Valentinus's revolt and Martinus's death[edit]

In late September or October, Martina elevated Constans to co-emperor, but also raised Heraclonas's brother Tiberius to co-emperor alongside them.[15] Despite these overtures, Valentinus entered Constantinople shortly thereafter, deposed Heraclonas and Martina, and then elevated Constans to sole emperor.[18][19] Heraclonas, Martina, Tiberius, and Martinus are said by John of Nikiu to have been "escorted forth with insolence". Valentinus had Martinus's nose cut off, emasculated him, and then banished him and his family to Rhodes, where they remained until their deaths.[1][23][24] According to some sources, these mutilations either killed Martinus immediately or soon afterwards.[25]



  1. ^ a b c PmbZ, Martinos (#4774 /corr.).
  2. ^ Humphreys 2019, p. 35.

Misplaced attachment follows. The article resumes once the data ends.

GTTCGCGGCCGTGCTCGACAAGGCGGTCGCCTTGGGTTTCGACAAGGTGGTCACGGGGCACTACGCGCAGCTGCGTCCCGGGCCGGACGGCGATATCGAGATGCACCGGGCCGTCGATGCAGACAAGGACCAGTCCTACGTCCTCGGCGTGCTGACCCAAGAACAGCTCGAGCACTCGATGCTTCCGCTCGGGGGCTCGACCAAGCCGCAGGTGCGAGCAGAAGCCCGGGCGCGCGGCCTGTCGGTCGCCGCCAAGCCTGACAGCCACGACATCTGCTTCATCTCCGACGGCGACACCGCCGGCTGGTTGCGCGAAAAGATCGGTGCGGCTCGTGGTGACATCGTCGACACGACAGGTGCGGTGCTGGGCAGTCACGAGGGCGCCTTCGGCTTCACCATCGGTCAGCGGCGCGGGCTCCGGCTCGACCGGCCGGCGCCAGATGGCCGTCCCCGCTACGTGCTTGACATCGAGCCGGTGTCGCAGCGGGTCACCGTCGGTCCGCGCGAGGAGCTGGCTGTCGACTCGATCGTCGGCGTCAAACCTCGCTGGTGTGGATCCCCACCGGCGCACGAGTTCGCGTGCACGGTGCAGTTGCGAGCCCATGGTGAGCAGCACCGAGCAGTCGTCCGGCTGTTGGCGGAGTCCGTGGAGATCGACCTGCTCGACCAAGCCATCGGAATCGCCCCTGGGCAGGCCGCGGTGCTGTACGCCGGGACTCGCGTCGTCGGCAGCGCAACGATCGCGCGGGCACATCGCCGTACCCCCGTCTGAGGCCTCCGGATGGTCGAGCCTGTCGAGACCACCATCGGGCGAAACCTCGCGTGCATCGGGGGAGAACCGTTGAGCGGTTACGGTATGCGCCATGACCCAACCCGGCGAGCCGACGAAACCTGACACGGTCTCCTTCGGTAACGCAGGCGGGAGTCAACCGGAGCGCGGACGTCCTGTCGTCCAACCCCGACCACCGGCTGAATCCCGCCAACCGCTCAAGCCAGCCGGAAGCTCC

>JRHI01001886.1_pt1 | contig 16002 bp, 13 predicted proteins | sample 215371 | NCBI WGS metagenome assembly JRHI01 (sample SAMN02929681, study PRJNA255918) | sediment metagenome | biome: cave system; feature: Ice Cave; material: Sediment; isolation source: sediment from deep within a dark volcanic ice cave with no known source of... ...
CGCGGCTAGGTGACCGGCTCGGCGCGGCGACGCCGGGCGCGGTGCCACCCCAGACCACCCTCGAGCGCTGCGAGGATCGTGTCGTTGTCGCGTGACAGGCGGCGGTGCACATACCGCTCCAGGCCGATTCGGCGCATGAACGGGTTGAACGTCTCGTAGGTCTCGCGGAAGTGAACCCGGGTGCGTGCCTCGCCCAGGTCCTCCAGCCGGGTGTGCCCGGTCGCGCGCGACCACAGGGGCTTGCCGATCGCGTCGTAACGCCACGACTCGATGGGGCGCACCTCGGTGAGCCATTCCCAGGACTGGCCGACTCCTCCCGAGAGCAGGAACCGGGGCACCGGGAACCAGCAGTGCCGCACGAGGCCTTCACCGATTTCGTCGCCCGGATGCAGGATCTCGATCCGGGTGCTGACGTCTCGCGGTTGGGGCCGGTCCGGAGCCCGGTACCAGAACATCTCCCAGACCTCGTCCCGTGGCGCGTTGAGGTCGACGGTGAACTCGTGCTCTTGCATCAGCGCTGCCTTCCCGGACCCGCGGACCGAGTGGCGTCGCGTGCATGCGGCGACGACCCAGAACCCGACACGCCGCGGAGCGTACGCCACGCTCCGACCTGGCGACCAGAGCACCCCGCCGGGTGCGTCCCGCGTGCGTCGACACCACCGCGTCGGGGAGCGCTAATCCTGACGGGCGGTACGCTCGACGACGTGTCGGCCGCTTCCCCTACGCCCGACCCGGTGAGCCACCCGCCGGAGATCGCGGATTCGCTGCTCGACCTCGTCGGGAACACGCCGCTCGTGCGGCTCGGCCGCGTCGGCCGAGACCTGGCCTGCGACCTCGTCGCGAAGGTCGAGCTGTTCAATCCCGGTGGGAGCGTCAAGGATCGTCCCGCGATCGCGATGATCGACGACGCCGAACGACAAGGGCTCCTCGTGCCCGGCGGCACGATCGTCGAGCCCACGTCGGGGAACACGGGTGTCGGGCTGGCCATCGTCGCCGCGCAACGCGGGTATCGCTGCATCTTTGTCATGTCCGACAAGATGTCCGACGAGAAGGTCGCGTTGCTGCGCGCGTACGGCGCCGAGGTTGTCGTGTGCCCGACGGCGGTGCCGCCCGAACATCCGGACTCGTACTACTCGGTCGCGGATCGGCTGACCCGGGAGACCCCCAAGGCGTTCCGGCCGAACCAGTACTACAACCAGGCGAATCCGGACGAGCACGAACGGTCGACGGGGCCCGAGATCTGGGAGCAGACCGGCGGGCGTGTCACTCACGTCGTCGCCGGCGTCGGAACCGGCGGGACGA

3. ^ DIR Fabia.
  4. ^ a b c Humphreys 2019, pp. 32–33.
  5. ^ Alexander 1977, p. 230.
  6. ^ Spatharakis 1976, p. 19.
  7. ^ Grumel 1958, p. 362.
  8. ^ a b c Gonis 2008, p. 199.
  9. ^ Kaegi 2003, p. 266.
  10. ^ Garland 2002, p. 256.
  11. ^ Gonis 2008, pp. 199–202.
  12. ^ a b Zuckerman 2010, p. 875.
  13. ^ PmbZ, David (#1241 /corr.).
  14. ^ Treadgold 1997, pp. 307–310.
  15. ^ a b PmbZ, Heraklonas (#2565/corr.).
  16. ^ a b DIR Heraklonas.
  17. ^ Treadgold 1997, pp. 308–309.
  18. ^ a b c Bellinger & Grierson 1992, p. 390.
  19. ^ a b c Treadgold 1997, p. 309.
  20. ^ Stratos 1968, p. 88.
  21. ^ Stratos 1968, p. 179.
  22. ^ Garland 2002, p. 68.
  23. ^ DIR Martina.
  24. ^ Garland 2002, p. 70.
  25. ^ Krsmanović 2017, p. 46.


Primary sources[edit]

Regnal titles
Preceded by Caesar of the Byzantine Empire
c. 639 – September or October 641
with David Tiberias (4 July 638 – November 641)
Succeeded by